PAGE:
We’ve had much to celebrate in recent weeks - the Queen's Diamond Jubilee and the Trooping of the Colour providing spectacular pageants, massed bands, concerts and processions. It feels good to belong to a country such as ours that can 'do' these great occasions so magnificently - everything timed to perfection and executed with a precision that is unmatched elsewhere in the world. The obvious enjoyment of the royal family has been a delight to see and has generated a sense of community that crosses many boundaries.
The Olympic Games will be another celebration of national pride and we hope a successful Olympics will have lasting benefits for sport and community activities. The excitement is building and these next few weeks will be crucial for the Olympic Committee as they make their final plans and engage the nation's support and enthusiasm.
Another anniversary, of a different nature but nevertheless one that needs to be celebrated, is the 350th anniversary of the 1662 Prayer Book. Thomas Cranmer's first Book of Common Prayer in 1549 was considered to be a radical attempt to create a book that gave everyone (not just the clergy) access to the liturgy, because it was written in English rather than Latin. A revision in 1552 and again in 1662 gave us the much loved Prayer Book. A further revision in 1928 gave us the 'up to date version' of the Book of Common Prayer but it was never authorised by parliament.
Both however continue to be used in traditional language churches such as Stubbings and are used in parallel with Common Worship introduced in 2000. Both Common Worship and the BCP provide for the wider spectrum of congregations of most C of E churches.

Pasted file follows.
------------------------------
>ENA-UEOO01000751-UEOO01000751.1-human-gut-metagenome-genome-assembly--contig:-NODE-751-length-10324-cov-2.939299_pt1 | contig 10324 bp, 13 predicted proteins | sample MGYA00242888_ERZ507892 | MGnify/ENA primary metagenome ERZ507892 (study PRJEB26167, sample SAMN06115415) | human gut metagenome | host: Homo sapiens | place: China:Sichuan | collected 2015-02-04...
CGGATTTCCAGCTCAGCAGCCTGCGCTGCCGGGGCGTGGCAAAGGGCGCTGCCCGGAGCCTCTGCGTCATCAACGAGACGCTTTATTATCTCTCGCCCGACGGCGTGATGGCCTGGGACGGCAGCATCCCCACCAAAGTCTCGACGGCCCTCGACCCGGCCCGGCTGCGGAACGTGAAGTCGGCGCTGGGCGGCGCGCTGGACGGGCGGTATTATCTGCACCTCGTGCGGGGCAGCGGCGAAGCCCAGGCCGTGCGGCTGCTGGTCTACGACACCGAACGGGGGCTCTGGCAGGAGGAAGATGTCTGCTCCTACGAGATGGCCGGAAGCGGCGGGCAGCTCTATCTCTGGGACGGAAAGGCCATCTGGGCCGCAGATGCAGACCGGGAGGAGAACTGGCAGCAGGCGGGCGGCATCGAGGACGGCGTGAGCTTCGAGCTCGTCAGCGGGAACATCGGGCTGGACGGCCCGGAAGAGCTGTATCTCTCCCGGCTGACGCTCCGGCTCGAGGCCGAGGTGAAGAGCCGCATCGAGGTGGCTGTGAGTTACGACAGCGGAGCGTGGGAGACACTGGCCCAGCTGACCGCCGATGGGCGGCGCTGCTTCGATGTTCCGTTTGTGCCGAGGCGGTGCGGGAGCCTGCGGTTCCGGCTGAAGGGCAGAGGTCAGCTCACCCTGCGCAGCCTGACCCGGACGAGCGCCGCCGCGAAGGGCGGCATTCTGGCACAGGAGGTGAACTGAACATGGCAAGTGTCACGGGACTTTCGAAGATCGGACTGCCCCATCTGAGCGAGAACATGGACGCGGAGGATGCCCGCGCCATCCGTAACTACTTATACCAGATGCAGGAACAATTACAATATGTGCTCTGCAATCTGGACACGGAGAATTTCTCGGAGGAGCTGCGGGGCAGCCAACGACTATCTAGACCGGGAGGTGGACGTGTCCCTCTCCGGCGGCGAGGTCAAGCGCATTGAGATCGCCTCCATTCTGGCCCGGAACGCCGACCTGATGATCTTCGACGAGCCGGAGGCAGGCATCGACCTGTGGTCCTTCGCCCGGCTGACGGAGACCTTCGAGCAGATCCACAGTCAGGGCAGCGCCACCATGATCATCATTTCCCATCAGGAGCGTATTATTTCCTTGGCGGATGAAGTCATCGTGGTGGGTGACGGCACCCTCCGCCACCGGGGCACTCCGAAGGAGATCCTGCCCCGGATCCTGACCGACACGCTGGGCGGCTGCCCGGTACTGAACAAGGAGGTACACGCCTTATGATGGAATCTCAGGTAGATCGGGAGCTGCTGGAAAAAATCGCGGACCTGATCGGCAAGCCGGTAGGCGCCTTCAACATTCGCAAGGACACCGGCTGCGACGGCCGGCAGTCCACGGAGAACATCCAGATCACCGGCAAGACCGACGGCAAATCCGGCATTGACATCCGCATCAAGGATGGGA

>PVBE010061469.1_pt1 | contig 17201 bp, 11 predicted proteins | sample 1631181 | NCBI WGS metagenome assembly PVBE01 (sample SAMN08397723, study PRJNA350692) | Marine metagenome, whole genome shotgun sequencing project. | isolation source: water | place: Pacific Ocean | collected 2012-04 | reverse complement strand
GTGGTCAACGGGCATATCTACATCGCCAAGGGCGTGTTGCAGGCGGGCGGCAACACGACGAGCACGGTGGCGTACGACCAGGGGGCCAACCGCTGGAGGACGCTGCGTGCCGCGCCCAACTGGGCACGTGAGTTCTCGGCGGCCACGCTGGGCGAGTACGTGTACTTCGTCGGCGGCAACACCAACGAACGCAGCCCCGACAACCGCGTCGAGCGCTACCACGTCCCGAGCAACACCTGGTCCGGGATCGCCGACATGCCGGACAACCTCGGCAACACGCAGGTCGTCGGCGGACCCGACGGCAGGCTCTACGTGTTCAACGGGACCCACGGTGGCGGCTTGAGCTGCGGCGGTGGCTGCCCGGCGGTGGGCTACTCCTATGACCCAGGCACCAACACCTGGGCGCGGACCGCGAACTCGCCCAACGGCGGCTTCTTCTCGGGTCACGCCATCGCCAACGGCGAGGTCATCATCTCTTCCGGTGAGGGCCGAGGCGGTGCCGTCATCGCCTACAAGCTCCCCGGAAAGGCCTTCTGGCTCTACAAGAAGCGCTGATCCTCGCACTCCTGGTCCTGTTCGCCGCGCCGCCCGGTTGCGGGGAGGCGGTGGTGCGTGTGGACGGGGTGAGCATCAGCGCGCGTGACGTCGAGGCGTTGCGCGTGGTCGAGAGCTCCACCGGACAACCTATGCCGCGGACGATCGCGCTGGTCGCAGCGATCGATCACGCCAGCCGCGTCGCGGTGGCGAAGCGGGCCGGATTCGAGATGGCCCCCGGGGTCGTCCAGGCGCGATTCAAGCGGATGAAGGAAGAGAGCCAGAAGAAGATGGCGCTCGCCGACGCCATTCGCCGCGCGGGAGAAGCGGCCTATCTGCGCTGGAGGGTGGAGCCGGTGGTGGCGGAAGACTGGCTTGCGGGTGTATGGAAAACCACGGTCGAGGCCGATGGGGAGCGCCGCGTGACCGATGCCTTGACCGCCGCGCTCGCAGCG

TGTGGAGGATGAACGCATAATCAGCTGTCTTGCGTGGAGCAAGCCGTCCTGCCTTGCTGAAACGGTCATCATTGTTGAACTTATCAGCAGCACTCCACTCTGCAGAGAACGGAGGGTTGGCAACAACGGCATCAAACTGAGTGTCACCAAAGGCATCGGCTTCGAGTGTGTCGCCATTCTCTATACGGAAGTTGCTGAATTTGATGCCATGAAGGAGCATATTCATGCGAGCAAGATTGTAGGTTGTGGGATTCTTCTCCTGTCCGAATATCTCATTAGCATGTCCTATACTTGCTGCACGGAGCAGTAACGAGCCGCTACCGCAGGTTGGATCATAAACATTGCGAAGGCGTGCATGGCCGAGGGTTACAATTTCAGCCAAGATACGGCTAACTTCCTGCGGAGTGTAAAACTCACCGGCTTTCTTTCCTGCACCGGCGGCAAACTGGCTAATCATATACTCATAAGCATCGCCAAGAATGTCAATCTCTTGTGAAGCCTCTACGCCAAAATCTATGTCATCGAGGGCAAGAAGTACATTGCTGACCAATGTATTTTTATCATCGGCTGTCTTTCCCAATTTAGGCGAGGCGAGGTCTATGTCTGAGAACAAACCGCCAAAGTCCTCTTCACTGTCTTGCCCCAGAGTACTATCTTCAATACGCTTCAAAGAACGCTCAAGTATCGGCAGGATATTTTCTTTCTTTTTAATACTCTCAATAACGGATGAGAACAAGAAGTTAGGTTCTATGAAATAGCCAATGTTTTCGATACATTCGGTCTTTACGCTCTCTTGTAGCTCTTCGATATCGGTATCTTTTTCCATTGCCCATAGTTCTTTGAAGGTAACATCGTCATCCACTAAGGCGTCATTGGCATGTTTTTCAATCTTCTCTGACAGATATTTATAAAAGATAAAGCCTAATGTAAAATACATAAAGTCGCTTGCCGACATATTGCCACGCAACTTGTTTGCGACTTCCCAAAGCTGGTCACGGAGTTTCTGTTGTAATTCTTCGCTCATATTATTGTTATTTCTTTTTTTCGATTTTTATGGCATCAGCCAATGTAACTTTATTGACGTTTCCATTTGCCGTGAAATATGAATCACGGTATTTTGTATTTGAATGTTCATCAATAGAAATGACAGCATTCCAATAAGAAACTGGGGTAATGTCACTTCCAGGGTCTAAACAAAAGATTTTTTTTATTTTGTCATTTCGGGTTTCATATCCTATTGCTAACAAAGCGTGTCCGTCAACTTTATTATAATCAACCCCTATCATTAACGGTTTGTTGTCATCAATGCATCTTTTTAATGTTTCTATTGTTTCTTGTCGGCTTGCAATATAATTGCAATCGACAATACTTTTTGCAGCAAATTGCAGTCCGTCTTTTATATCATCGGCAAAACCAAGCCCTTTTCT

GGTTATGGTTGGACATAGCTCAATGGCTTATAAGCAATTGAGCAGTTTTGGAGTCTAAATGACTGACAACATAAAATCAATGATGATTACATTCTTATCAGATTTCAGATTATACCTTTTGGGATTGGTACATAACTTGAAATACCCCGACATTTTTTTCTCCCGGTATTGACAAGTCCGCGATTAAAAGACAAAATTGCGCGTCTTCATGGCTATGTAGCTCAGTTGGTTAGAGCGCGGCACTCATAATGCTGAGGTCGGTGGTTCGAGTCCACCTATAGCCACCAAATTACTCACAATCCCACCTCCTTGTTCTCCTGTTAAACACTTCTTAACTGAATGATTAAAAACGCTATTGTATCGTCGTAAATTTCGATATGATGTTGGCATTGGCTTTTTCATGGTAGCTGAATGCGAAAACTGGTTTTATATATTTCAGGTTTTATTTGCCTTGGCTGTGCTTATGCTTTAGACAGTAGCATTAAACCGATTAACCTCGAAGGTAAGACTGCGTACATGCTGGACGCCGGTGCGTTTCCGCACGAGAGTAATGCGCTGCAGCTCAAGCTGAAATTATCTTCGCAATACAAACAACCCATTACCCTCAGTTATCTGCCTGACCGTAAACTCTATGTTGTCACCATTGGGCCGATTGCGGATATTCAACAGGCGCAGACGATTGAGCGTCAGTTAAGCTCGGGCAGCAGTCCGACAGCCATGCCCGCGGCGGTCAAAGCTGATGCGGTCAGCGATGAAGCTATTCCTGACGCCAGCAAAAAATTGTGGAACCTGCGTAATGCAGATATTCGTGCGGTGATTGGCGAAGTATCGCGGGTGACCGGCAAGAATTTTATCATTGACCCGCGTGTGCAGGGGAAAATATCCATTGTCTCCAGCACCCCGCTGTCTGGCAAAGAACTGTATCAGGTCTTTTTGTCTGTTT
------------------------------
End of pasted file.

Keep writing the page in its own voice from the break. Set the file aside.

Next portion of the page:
The advantage of the BCP, in its time, was that it gave the rites of passage and rule of life on a day-to-day basis in one small book. The BCP has a beauty of poetic language which resonates with holiness. The whole of the liturgy is biblically based, using direct quotations from the Bible. Even though it is an ancient book it remains fresh for each and every generation.
The Duke and Duchess of Cambridge chose to use the BCP Holy Matrimony liturgy at their wedding last year. It speaks to young and old alike with perhaps a different emphasis to modern liturgy. There is something remarkably enduring and to be treasured in the language of the Prayer Book.
Liturgy is something that I have always had a special heart for and I can say in all honesty that I love both the Prayer Book and the more modern Common Worship format. They both draw me to God in their own way and, as I move around the Parish from one format to the other, I can appreciate the nuances of each.
We need both in the church. New members not familiar with the BCP find the language inaccessible and we should provide for their needs by using simple language that is familiar. Although personal preference is important, it is equally important to experience both styles and not to close off and dismiss either one, because in so doing you would be depriving yourself of variety and a richness that is waiting to be discovered or rediscovered.
At the end of August we will be holding a special evensong to commemorate this important anniversary and I commend it to you all. We have more exciting events to look forward to over the summer. Summer lunches, a musical evening and a flower festival will really make this a year of celebration so please join in and help make this a special year for our parish.,